McCRORY'S MISFIRE AT OBAMA: Gov. Pat McCrory sought to deflect blame for North Carolina's decision to curtail jobless benefits by pointing the finger Monday at President Barack Obama's administration. The problem is he pointed in the wrong direction. (Read more below.)

***Click below for details about the controversial abortion bill and more North Carolina political news and analysis in the Dome Morning Memo.***

Morning Memo: NC's new brand; protests expected to swell

NORTH CAROLINA'S NEW BRAND: "North Carolina’s national brand may be changing – but not the way Gov. Pat McCrory intended when he talked during his campaign about the Tar Heel state undergoing an image makeover," writes columnist Rob Christensen. "… The new brand that McCrory seems to want is that North Carolina is more business-friendly. But since he took office in January, the state has been undergoing a brand change of a very different kind. The sharp rightward turn of the legislature and the Moral Monday protests have turned North Carolina into one of the nation’s top political spectacles. … The national coverage is worth millions of dollars of publicity. Unfortunately for North Carolina, it may also be the wrong kind of publicity." Read more here.

TODAY AT THE STATEHOUSE: They’re back! The House, after taking off a week to let its conflicts with the Senate – taxes, budgets, gun control – simmer, will be back in town Monday night. The calendar is mostly low-profile, local bills except for a final vote on the bill creating a separate regulatory board for charter schools. The state charter school board would be responsible for handing out new charters and shutting down inadequate schools. The bill would dilute the state Board of Education’s powers. The Senate passed the bill in May. Also back: Moral Monday demonstrations, which are expected to draw huge crowds after the Senate's approval of a major abortion bill.

***Get a complete roundup of political news from the extended holiday weekend below in the Dome Morning Memo.***

Morning Memo: With jobless benefits expiring, focus on Moral Monday protest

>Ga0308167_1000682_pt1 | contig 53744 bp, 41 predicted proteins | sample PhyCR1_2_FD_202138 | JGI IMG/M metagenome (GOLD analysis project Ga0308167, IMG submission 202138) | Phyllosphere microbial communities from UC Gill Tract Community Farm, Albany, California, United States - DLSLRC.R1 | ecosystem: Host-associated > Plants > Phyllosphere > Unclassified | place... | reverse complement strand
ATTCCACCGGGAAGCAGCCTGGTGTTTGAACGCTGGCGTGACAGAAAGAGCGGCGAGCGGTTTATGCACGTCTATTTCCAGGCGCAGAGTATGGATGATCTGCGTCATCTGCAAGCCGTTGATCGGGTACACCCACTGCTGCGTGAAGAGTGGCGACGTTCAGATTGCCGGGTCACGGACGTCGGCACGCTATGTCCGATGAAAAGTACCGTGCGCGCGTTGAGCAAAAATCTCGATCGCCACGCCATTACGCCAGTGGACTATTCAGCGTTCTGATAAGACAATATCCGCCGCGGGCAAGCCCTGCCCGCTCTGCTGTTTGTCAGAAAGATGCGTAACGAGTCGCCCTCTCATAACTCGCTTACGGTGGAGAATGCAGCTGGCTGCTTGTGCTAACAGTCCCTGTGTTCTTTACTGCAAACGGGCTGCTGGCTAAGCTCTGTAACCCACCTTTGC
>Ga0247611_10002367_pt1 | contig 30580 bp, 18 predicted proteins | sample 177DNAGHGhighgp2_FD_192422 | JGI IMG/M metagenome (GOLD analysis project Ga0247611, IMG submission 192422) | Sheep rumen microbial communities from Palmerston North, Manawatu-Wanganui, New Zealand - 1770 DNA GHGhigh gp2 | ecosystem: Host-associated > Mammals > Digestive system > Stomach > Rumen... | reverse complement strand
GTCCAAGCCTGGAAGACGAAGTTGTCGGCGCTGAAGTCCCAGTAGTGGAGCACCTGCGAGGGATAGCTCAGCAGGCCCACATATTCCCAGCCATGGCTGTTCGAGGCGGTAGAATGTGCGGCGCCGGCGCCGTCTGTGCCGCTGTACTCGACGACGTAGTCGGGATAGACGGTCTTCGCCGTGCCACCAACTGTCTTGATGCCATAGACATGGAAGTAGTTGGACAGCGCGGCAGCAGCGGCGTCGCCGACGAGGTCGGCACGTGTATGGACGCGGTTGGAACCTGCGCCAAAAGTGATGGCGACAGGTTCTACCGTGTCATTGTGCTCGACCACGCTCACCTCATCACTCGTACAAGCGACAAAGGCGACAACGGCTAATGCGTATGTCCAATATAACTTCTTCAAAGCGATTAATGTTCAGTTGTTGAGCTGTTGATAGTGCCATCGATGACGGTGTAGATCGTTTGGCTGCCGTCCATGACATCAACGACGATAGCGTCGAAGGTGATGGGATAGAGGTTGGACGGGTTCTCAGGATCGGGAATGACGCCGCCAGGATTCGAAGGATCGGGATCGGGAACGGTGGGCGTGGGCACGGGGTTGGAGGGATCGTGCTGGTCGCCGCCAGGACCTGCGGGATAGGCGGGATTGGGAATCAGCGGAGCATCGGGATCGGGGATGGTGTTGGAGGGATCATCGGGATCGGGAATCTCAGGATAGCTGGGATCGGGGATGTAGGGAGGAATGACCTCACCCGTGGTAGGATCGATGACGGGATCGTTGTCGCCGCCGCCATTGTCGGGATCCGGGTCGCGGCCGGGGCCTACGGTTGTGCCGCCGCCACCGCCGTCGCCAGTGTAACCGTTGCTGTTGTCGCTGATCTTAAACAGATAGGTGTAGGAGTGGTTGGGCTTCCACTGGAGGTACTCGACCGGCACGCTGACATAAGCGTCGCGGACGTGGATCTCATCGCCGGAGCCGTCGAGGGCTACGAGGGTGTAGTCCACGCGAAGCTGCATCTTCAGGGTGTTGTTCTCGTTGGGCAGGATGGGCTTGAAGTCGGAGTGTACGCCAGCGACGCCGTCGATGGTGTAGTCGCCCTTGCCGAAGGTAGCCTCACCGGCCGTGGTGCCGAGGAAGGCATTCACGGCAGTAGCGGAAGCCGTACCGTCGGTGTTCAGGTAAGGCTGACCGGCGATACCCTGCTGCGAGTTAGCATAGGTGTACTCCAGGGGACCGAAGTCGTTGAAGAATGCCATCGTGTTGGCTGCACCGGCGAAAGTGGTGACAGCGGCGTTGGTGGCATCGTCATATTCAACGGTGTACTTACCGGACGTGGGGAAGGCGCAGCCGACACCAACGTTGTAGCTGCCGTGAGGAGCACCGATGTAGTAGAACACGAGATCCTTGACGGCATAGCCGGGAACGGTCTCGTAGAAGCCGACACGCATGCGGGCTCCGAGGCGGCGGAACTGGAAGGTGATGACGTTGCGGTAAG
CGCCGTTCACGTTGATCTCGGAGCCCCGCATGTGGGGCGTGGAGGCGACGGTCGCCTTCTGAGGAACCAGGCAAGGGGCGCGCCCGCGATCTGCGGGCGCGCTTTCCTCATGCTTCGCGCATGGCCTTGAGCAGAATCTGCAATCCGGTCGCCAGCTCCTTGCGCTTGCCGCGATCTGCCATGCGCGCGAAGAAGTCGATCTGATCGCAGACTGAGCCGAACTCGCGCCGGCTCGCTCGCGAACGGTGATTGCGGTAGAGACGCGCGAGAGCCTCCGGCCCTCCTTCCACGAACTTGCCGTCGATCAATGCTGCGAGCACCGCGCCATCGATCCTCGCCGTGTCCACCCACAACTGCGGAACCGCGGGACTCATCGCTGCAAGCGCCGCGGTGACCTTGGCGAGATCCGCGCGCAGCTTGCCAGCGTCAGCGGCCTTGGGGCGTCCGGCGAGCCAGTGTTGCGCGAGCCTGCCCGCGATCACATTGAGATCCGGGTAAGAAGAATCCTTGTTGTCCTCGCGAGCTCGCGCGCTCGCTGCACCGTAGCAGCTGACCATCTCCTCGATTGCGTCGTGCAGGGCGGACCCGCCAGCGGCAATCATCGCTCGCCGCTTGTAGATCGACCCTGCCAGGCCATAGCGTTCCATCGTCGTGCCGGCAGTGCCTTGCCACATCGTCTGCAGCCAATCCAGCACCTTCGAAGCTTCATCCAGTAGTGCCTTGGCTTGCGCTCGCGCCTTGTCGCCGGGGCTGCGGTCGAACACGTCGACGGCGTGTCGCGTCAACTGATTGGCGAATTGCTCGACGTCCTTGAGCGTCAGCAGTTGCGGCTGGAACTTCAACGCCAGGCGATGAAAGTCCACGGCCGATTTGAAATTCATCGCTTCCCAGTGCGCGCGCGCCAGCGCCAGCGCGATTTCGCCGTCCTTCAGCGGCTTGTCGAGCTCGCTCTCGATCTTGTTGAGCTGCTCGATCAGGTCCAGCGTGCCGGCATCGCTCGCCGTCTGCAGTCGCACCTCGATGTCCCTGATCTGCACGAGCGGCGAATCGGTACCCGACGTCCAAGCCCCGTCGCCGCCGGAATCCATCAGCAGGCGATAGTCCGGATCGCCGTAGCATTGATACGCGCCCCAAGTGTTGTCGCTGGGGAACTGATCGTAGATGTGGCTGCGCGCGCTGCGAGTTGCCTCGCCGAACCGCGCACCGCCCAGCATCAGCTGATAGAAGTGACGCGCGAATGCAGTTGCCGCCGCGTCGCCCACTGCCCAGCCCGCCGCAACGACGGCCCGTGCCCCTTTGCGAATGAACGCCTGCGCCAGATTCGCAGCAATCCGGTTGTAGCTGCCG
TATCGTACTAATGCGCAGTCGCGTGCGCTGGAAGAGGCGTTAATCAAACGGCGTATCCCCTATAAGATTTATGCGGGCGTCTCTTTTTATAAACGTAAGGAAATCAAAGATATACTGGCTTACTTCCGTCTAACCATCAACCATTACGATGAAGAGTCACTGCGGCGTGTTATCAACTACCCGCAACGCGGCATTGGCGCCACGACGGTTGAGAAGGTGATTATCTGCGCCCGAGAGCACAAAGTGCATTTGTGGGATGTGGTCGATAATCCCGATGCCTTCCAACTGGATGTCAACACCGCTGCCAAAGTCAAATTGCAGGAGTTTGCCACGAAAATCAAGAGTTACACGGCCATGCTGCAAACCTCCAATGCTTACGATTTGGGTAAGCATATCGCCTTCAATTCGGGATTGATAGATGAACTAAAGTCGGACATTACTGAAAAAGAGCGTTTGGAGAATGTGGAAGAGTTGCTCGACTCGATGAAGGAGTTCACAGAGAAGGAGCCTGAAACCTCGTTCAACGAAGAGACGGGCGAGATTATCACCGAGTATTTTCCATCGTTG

TODAY AT THE STATEHOUSE: How big will Moral Monday get? That's the top question today at the statehouse. Now in the ninth week, the protests are expected to grow because long-term unemployment benefits end Monday for more than 70,000 workers thanks to a bill approved by the Republican legislature and signed by Gov. Pat McCrory. A rainy weather forecast may dampen the demonstration.

With the House not holding full sessions this week, the Senate is moving forward. At 2 p.m., the Senate Finance Committee will meet to look at the chamber's tax plan again. It is expected to send it back to the floor, where it will get a final vote this week and start the conference process on an issue that has stymied Republicans. The full Senate starts at 7 p.m.

UPDATED: McCrory released a public schedule later in the morning saying he would attend the swearing in ceremony for utilities board members.

CHRISTENSEN: Tax debate cherry picks statistics. In his Sunday column, Rob Christensen looks at the motivation for tax reform, picking apart the numbers to conclude: "There may be a legitimate argument for tinkering with the tax code – making sure corporate taxes are not out of line with neighboring states. But the link between lowering taxes and a booming state economy is weak. ...

So what is the value to having one of the lowest business tax rates, if you jeopardize the state’s quality of life? Those business executives don’t just want to move businesses here, but they want to live here as well." Full story.

***Find many more political headlines below in the Dome Morning Memo.***

Morning Memo: Tillis likely a 'no' on immigration; Ellmers weighs Senate race

TILLIS LIKELY WOULD HAVE VOTED 'NO' ON IMMIGRATION BILL: House Speaker Thom Tillis said Thursday he likely would have voted against a bipartisan immigration measure approved by the U.S. Senate. The Cornelius Republican is making a bid to replace U.S. Sen. Kay Hagan in the 2014 elections. Hagan voted for the bill. Tillis, after initially saying he hadn't looked at the bill, added that he shares "a lot of the concerns that Sen. (Richard) Burr has and Sen. (Jerry) Moran." Burr and Moran voted against.